- Traditional, telephone, panel, informational, meal, group, and video are types of interviews. A combination of several of these may be used to determine the best candidate for the job. A structured interview format means the questions are determined ahead of time, and unstructured means the questions are based on the individual applicant. The advantage of a structured interview is that all candidates are rated on the same criteria. Before interviewing occurs, criteria and questions for a structured interview should be developed.
- Interview questions can revolve around situational questions or behavioral questions. Situational questions focus on asking someone what they would do in a given situation, while behavioral questions ask candidates what they would have done in certain situations.
- Interview questions about national origin, marital status, age, religion, and disabilities are illegal. To avoid any legal issues, it is important for interviewers to be trained on which questions cannot be asked. The halo effect, which assumes that one desirable trait means all traits are desirable, should also be avoided.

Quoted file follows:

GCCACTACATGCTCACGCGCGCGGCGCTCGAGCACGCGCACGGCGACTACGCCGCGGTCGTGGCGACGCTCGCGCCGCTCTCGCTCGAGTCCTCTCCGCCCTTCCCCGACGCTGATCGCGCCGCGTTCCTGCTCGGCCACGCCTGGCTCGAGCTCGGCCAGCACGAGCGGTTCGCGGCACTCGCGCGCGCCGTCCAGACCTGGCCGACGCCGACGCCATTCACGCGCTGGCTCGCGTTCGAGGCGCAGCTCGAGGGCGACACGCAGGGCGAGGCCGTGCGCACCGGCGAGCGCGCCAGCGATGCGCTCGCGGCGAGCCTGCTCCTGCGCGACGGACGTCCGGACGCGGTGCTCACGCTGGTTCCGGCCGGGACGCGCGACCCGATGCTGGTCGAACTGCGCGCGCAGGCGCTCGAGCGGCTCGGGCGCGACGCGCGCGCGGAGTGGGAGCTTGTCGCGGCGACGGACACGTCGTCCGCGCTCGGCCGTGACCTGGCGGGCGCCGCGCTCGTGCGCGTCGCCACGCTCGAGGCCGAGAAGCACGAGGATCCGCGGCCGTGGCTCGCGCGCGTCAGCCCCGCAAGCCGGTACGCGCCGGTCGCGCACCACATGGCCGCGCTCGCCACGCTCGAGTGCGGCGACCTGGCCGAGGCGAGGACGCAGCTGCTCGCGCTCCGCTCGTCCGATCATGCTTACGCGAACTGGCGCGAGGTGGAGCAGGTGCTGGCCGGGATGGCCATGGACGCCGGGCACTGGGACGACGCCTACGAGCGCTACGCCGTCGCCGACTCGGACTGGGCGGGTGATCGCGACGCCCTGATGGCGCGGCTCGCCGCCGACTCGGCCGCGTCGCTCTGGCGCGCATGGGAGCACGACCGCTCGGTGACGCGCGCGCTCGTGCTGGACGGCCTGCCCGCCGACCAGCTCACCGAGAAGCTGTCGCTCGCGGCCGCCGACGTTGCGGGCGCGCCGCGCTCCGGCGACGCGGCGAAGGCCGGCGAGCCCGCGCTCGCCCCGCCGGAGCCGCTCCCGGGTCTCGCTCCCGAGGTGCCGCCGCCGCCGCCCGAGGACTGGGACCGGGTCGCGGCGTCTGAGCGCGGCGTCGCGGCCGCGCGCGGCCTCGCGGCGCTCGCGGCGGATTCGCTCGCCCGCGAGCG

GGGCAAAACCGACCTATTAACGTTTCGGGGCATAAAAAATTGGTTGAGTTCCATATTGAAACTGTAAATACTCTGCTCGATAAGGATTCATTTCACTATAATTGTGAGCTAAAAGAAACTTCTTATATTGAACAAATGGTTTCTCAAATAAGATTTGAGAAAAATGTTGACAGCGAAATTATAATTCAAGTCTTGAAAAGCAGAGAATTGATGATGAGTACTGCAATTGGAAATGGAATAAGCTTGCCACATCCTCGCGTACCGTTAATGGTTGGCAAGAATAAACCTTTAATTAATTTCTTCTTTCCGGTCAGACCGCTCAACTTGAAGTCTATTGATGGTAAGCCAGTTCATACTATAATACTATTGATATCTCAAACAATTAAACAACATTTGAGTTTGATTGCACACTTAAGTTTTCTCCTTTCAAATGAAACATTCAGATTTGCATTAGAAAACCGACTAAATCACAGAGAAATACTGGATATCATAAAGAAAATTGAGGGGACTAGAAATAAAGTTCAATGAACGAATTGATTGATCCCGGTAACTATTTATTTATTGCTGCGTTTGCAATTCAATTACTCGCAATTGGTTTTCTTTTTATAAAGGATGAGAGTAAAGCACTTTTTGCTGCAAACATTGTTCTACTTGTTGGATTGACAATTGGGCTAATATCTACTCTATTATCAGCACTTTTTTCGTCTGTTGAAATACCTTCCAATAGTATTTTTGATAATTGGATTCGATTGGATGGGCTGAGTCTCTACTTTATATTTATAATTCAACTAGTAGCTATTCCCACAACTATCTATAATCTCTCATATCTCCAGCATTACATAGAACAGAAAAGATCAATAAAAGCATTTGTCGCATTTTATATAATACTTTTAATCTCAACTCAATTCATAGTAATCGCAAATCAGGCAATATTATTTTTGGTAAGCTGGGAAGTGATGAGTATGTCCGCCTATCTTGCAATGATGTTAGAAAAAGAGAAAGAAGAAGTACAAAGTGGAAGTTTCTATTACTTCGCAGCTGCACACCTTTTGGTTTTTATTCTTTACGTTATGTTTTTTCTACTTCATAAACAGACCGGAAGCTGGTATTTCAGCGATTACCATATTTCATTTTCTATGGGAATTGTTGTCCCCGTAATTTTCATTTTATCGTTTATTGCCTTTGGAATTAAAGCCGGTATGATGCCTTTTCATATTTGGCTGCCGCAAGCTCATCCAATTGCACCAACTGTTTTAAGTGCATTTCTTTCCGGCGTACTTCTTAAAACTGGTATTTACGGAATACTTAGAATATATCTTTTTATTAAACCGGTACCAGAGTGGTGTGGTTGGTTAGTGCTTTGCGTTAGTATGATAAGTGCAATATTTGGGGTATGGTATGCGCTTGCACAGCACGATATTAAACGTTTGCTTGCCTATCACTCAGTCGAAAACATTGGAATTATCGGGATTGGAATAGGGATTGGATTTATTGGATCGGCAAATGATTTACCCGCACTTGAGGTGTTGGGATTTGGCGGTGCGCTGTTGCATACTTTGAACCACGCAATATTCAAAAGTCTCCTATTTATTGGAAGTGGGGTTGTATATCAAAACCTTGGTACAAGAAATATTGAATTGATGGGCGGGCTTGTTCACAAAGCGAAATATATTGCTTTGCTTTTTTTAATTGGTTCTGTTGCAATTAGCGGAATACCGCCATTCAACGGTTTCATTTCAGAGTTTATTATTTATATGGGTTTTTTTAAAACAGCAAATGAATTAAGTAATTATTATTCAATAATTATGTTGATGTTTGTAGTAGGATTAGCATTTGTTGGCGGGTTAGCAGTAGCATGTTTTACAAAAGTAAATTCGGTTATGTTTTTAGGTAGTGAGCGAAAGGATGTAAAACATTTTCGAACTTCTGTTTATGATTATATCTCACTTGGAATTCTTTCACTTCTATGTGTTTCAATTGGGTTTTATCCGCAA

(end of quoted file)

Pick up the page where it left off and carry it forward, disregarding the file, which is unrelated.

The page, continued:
- The process involved in interviewing a person includes the following steps: recruit new candidates; establish criteria for which candidates will be rated; develop interview questions based on the analysis; set a time line for interviewing and decision making; connect schedules with others involved in the interview process; set up interviews with candidates and set up any testing procedures; interview the candidates and perform any necessary testing; and once all results are back, meet with the hiring team to discuss each candidate and make a decision based on the established criteria. Finally, put together an offer for the candidate.
- Developing a rapport, being honest, and managing the interview process are tips to having a successful interview.
- Once the interview process is complete, some companies use other means of measuring candidates. For example, work samples are an excellent way of seeing how someone might perform at your company.